★★★★ / ★★★★
The film started off like a spy film: the glamorous and exotic locale, fashionable suits, femme fatales. But unlike typical espionage pictures, the first half of the characters’ goal was not to steal a valuable object but an idea located deep inside a target’s dreams. The second (and more difficult) half was to get away with it by allowing the target to wake and continue living his life as if nothing had been taken away from him. This simplified two-step process was known as “extraction,” in which Cobb (Leonardo DiCaprio) was a leading expert. Cobb was not allowed to return to the United States to see his children so Kaito (Ken Watanabe) made an offer that Cobb simply could not refuse: to plant an idea in a future corporate leader’s mind (Cillian Murphy), known as “inception,” which had rarely been done before. If this last massion was successful, it would lead to Cobb’s freedom. In order to accomplish the mission, Cobb had to assemble a team (Joseph Gordon-Levitt, Ellen Page, Tom Hardy, Dileep Rao) with very special talents and they had to dive in the target’s subconscious while navigating their way through defenses set up by the mind and the secrets Cobb kept from his unsuspecting team.
When the movie started, I barely had any idea what was happening. I knew something exciting was happening on screen because of the intricate action sequences and splendid visuals but as far as the story went, it was still nondescript. However, that was not at all a problem because the film eventually established the elementary elements required so that we could have an understanding of what was about to happen. Despite its two-and-a-half-hour running time, I was impressed with its pacing. There was an assigned time for getting to know the lead character in terms of his career, his past, and his inner demons. Once I had a somewhat clear idea of his motivations, I immediately felt that there was something wrong with the way he saw the world and the specifics were eventually revealed in an elegant, sometimes emotional, and often mind-bending manner. Their missions were often sabotaged by Mal (Marion Cotillard), Cobb’s projection of his wife who had passed away, due to an unsolved guilt that he constantly pushed away. Throughout the course of the film, that guilt, like Mal, became more powerful and became a hindrance that the main character and his team could no longer set aside. Anyone with a background in Psychology will truly appreciate the film’s level of intelligence in terms of Sigmund Freud’s revolutionary idea involving the subconscious manifesting in our every day lives and maintaining our mental homeostasis. But what impressed me even more was the minute details in the script such as the characters mentioning topics such as positive and negative emotions interacting and which side had more power over the other, one’s sense of reality while being in a dream… within a dream, and even questions like “If we die in our dreams, do we die in real life?” were acknowledged. That’s one of the things I loved about the film: it was able to present ideas we are aware of but it just had enough dark twist to create something original.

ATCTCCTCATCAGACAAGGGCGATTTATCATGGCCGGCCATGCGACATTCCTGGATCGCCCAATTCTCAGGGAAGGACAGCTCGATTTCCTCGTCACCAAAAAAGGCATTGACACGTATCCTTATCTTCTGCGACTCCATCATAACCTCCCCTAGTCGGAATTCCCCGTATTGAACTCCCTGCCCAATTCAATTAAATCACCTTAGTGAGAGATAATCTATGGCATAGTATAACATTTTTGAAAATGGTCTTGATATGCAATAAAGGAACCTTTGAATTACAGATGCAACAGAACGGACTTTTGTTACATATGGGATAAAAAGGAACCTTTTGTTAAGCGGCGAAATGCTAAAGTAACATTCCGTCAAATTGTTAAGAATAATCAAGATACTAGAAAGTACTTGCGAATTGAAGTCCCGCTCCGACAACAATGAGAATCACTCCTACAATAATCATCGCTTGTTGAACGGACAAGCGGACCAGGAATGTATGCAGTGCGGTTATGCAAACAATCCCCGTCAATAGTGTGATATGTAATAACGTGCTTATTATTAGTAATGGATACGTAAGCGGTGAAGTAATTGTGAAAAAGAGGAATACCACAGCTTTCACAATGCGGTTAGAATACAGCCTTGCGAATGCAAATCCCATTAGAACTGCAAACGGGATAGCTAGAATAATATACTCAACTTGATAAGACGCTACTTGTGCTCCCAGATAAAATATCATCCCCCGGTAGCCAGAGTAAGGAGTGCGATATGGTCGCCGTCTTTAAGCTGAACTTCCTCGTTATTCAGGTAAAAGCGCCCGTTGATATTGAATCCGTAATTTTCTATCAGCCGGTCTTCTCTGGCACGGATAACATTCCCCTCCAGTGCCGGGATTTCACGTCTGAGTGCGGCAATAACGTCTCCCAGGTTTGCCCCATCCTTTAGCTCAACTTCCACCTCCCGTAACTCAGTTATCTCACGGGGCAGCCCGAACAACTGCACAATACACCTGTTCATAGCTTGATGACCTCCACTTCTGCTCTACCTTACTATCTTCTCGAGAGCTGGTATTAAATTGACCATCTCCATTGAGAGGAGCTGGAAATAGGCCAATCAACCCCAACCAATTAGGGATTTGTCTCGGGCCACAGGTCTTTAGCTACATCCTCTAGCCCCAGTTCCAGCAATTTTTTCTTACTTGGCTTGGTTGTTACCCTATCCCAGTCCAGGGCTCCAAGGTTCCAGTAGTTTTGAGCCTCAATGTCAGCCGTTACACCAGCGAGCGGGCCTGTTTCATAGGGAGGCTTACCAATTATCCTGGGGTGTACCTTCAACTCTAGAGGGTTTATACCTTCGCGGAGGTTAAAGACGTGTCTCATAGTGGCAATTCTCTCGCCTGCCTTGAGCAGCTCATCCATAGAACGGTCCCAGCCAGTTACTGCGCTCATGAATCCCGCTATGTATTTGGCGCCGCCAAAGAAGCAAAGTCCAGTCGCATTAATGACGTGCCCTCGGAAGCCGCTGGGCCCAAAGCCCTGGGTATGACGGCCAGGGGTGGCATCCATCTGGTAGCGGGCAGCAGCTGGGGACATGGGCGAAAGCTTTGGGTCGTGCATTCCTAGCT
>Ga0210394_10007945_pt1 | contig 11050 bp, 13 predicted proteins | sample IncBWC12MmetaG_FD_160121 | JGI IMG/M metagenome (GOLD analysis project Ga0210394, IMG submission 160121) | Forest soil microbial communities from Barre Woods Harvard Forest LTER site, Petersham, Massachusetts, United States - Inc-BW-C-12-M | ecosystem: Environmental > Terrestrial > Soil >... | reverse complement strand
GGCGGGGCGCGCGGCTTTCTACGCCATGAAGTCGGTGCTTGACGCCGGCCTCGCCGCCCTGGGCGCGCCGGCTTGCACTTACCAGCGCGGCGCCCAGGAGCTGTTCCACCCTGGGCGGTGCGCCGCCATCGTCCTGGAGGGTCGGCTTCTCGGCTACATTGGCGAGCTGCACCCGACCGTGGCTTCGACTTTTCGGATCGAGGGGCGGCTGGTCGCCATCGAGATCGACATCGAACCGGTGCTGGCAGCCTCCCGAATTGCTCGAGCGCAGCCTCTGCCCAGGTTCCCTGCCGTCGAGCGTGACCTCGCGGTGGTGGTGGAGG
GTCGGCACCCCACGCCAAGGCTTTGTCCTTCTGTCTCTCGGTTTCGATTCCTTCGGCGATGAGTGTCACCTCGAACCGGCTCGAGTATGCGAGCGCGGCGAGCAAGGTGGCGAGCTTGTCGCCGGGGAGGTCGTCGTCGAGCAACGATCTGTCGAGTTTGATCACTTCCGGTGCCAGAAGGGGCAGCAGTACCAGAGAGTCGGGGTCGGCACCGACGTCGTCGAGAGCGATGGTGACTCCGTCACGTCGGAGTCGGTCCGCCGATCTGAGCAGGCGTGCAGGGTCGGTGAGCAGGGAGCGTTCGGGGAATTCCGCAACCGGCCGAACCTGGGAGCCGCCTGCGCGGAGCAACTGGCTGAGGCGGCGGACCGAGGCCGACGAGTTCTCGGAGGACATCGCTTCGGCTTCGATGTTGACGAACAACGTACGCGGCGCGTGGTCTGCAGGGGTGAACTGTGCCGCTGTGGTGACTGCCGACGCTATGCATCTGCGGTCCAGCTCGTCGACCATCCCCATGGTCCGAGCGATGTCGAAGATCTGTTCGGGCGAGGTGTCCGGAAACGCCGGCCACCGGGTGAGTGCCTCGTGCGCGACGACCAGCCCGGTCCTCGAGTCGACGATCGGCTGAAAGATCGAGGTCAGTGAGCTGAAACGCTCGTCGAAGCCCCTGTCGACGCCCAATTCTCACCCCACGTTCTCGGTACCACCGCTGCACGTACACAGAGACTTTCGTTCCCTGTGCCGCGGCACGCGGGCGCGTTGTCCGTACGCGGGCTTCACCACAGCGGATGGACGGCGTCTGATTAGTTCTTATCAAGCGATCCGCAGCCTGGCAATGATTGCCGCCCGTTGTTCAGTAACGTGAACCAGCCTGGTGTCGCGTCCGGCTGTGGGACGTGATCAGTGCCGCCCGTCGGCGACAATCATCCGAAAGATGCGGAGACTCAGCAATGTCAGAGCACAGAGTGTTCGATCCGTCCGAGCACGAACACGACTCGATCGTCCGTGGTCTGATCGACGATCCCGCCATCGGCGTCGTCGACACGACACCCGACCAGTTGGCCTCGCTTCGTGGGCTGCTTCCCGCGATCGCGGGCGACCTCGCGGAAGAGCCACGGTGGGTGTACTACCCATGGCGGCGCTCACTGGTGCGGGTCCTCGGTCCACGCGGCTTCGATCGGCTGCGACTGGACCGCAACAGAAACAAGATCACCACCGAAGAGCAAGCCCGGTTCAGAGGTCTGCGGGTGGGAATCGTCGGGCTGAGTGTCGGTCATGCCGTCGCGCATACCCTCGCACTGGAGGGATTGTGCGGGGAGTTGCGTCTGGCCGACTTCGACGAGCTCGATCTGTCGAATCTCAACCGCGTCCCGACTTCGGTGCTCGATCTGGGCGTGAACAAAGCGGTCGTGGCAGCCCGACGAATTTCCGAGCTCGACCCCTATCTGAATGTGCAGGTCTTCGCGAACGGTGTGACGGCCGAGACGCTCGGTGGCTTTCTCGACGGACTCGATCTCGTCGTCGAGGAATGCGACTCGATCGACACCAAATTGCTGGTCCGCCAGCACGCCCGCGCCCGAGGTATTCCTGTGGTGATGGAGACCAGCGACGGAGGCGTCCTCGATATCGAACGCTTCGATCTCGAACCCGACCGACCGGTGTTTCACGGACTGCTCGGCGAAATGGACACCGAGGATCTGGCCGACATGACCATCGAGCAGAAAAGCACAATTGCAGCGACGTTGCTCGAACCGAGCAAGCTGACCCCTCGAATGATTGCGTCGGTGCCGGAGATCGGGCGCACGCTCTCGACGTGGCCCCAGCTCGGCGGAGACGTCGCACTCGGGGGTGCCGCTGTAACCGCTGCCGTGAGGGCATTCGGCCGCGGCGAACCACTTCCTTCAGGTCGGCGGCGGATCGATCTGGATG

As with most movies with grand ambitions, I had some questions left unanswered. What about those instances when we are aware that we are dreaming and we can control what will happen in our dreams? I have experienced such a phenomenon time and again (and I’m sure others have as well) and I was curious if and how the movie could explain such a strange occurrence. And what about those moments when we sleep but we are not yet dreaming? What if our dreams are interrupted? Sure, the team injected chemicals in their bodies to stabilize the feeling of reality in dreams but, as the movie perfectly illustrated, nothing completely goes according to plan. Perhaps I’m just being more analytical than I should be thanks to the fascinating sleep studies I encountered in Neurobiology and Psychology courses. But I believe a mark of a great film is open to question, interpretation and debate. I say we question because we have embraced the material and we are hungry for more. That’s how I know I’m emotionally and intellectually invested in a film. That absolute killer final shot and the audiences’ collective sigh of anticipation for the clear-cut answer as the screen cut to black was simply icing on the cake.
“Inception,” written and directed by Christopher Nolan, was certainly worth over a year’s wait since it was still in pre-production. I remember trying look for more information about it during my midterm study breaks (and getting so caught up in it) so I am completely elated that it was finally released and it turned out to be one of the finest and most rewarding movies of 2010. It may not have been its goal but “Inception” certainly adds a much needed positive reputation to mainstream movies, especially in a season full of sequels and spoon-fed entertainment. I was optimistic early 2010 in terms of the quality of movies about to be released in theaters, especially when Martin Scorsese’s “Shutter Island” came out, but now I am more than convinced that the film industry is experiencing a drought of refreshing and daring ideas. Some critics may compare “Inception” to “The Matrix” (both great movies) but I think “Inception” functions on a higher level overall and it has an identity of its own. Perhaps an injection of new blood that is “Inception” will inspire movie studios to take more risks in terms of which movies they green light. There is no doubt that mindless, swashbuckling popcorn adventures or even extremely diluted romantic comedies have their place in the market. But with the critical and mass success of “Inception,” it shows that audiences are always ready to be inspired by new ideas and to dream a little bigger.